- Spotlights: Do not shine spotlights in animals' eyes; (particularly impala, antelope etc.) shine on the ground in the front of or on the back of the animal. The use of coloured filters on spotlights is encouraged as this is less disruptive to the night vision of the animals and their activities. If more than one vehicle is on a night sighting it is unnecessary for all vehicles to shine a spotlight on an animal. One light is sufficient.
- Following Distance: When following predators which appear to be hunting, limit your intrusion so as not to interfere with the animals' hunt. This implies keeping a good distance, avoid shining unfiltered spotlights directly onto the scene. Keep all noise levels (including that of the engine), to a minimum.
- Escape Route: It is essential at any elephant sighting to have an escape route. Circumstances can change in a flash and elephants are highly mobile. Be extremely diligent around Elephant breeding herds - youngsters who are in “play/inquisitive” moods can often agitate the older cows and bulls who interpret the presence of a vehicle as a threat. Do not follow an animal whose behaviour is aggressive or if they are agitated. If you are unsure about the possible reaction or temperament of an animal, be cautious and remain at a safe distance. It is often sensible, once a sighting has been made, to observe the animal from a distance.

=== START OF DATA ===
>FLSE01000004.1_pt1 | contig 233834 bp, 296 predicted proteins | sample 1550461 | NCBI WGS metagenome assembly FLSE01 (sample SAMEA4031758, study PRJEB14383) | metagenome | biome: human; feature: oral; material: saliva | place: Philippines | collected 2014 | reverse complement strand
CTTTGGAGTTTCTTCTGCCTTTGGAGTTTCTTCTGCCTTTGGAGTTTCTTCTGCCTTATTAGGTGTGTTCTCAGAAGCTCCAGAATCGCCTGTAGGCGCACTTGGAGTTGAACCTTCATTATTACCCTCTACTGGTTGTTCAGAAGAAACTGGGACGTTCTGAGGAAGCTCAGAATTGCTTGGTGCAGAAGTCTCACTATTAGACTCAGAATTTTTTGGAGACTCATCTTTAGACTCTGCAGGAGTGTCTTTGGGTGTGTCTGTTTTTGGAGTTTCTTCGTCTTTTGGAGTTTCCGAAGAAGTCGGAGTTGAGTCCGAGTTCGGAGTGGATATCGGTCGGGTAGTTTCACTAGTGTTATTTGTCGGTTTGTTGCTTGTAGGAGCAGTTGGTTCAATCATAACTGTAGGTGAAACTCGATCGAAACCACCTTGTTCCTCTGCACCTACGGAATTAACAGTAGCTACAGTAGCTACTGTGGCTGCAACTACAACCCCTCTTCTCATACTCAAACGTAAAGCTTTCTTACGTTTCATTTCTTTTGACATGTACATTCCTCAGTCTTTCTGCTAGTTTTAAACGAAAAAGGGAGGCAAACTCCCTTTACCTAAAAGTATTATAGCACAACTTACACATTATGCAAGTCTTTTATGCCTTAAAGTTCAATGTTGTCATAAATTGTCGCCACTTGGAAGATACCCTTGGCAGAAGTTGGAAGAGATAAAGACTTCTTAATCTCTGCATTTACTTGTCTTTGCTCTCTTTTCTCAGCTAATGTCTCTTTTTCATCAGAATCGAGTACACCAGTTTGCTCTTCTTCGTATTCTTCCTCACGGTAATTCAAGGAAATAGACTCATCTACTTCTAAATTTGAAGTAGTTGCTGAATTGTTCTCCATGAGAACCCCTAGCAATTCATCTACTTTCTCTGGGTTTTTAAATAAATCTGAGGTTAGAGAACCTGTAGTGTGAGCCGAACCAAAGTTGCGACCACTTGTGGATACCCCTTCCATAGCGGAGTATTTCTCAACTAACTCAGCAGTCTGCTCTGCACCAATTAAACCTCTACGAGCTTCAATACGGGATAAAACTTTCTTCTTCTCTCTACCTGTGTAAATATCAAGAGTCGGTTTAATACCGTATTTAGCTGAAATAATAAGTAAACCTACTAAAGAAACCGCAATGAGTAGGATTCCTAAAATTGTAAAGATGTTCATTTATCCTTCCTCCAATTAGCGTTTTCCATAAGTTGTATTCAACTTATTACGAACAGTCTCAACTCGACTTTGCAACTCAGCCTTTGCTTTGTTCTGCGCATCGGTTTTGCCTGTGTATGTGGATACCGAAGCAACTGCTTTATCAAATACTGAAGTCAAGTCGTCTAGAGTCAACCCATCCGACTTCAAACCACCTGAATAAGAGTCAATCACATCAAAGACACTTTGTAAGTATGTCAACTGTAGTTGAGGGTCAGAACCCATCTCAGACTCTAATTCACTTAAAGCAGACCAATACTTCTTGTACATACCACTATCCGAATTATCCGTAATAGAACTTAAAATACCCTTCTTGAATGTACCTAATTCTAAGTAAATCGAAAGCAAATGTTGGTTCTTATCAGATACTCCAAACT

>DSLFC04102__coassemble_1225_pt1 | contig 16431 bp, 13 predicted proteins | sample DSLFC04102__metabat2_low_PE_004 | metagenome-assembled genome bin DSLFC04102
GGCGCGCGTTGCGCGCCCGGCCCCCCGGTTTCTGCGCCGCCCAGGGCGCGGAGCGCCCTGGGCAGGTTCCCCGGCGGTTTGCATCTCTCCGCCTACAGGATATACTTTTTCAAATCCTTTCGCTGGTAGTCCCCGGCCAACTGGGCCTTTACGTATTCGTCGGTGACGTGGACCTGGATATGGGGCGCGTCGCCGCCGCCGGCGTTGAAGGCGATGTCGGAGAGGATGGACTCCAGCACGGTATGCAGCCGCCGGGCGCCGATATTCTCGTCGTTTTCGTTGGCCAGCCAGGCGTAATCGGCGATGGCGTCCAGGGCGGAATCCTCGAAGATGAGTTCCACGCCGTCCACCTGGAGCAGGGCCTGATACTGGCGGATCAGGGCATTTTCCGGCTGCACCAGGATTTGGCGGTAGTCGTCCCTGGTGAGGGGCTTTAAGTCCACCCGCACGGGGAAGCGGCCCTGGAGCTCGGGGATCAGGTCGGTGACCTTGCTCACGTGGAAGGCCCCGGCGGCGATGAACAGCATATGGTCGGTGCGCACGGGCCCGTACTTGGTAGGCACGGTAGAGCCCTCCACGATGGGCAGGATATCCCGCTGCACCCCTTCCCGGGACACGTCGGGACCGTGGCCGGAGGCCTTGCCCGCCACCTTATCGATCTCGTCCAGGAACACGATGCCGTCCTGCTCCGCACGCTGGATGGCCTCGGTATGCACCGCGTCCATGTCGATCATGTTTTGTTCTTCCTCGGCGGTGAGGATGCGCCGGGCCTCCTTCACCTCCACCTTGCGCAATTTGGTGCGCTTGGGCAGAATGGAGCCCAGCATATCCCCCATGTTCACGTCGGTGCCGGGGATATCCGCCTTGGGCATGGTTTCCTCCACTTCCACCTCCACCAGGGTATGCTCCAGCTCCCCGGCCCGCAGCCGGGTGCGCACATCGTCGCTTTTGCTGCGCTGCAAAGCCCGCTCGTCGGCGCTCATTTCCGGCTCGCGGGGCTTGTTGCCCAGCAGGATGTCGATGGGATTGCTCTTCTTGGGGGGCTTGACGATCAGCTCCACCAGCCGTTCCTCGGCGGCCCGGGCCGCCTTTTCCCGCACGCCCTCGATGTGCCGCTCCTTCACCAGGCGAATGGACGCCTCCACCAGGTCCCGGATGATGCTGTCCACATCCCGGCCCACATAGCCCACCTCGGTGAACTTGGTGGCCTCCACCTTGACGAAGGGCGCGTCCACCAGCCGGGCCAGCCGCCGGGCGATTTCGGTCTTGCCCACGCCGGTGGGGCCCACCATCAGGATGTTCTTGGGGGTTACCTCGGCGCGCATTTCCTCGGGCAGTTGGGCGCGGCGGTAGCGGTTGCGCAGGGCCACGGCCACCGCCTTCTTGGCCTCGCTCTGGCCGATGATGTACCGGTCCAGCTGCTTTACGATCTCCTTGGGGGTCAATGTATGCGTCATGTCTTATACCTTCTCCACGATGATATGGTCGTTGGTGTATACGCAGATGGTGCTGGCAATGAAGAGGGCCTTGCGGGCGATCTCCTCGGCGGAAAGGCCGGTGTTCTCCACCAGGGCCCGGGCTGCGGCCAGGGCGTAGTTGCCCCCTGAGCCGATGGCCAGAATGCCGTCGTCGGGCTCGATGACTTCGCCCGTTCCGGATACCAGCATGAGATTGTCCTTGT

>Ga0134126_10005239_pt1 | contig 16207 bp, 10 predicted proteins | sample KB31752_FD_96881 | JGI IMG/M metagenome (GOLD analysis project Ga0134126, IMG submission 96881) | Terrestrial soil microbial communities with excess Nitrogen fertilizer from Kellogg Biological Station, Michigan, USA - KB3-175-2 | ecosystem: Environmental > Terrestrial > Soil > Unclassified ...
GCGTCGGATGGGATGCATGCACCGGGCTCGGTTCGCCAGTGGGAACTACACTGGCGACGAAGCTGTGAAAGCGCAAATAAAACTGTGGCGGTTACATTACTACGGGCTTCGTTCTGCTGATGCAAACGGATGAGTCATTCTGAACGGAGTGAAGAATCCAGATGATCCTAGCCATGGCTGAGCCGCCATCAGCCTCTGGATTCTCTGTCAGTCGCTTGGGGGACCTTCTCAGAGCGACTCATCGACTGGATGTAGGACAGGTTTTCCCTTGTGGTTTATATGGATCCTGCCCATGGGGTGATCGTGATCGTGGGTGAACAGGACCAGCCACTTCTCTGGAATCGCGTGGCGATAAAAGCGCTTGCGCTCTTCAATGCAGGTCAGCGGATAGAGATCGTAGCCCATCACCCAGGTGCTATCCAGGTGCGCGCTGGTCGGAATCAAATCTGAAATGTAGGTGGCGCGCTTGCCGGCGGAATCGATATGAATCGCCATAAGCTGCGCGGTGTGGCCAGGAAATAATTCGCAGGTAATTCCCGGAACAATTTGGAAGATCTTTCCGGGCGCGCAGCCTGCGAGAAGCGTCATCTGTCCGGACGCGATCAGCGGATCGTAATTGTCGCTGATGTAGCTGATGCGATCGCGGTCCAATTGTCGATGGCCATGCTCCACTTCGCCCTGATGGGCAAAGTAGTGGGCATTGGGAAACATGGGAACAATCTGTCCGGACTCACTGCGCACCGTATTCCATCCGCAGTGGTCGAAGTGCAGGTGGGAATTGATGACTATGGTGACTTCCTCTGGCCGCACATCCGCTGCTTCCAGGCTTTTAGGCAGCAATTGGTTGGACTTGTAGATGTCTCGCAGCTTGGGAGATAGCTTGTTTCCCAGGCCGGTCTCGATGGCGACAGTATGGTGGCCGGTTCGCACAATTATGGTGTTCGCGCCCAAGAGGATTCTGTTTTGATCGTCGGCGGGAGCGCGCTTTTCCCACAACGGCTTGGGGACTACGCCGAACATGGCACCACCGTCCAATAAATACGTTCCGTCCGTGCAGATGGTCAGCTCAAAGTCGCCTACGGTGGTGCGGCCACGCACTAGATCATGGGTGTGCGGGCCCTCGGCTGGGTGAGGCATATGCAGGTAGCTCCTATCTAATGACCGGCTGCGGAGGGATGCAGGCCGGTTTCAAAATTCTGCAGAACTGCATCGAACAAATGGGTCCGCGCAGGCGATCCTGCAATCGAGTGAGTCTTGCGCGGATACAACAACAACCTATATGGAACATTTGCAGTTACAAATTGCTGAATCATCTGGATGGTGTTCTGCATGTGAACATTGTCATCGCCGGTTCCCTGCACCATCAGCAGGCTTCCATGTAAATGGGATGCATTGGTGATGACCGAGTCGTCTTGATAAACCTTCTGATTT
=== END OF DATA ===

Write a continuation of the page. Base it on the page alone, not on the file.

- Do not block the escape route of an animal you are viewing; or that of another vehicle, as the animal may become stressed and unpredictable. This is vitally important.
- Learn to anticipate the behaviour and movements of the animals and avoid forcing them to move if they are not inclined to.
- Drive around animal droppings and not through them to prevent killing dung beetles and other insects. There is a hive of hidden insect activity in animal dung, an integral part of ecology and nutrient cycling. Avoid driving over dung, irrespective of its age.
- When finding the road blocked by a tree having been pushed down, please return to a point where an alternative road can be used and then report the blockage to the Manager. By merely bundu-bashing around such a blockage we widen existing roads or create extra unwanted roads and unnecessarily destroy habitat.
- Tracker seats are not recommended - they can pose a serious threat to the occupier.
- Hides/Weir etc.: There is no rule on entering an occupied hide but common courtesy says one does not intrude on those already in occupancy. Drive past slowly and move on – unless of course you are invited to join fellow Shareholders and friends.
Please note that fines are not mutually exclusive and more than one fine can be levied as circumstances permit. In all cases, fines will double in the case of a second offence and, either double again for each subsequent offence, or at the discretion of the Board the offending party will be banned from the Reserve for a year. These rules do not contain an exhaustive list of possible offences and the Board reserves the right to impose an appropriate fine on any behaviour in breach of the normal code of conduct that is expected on the Reserve.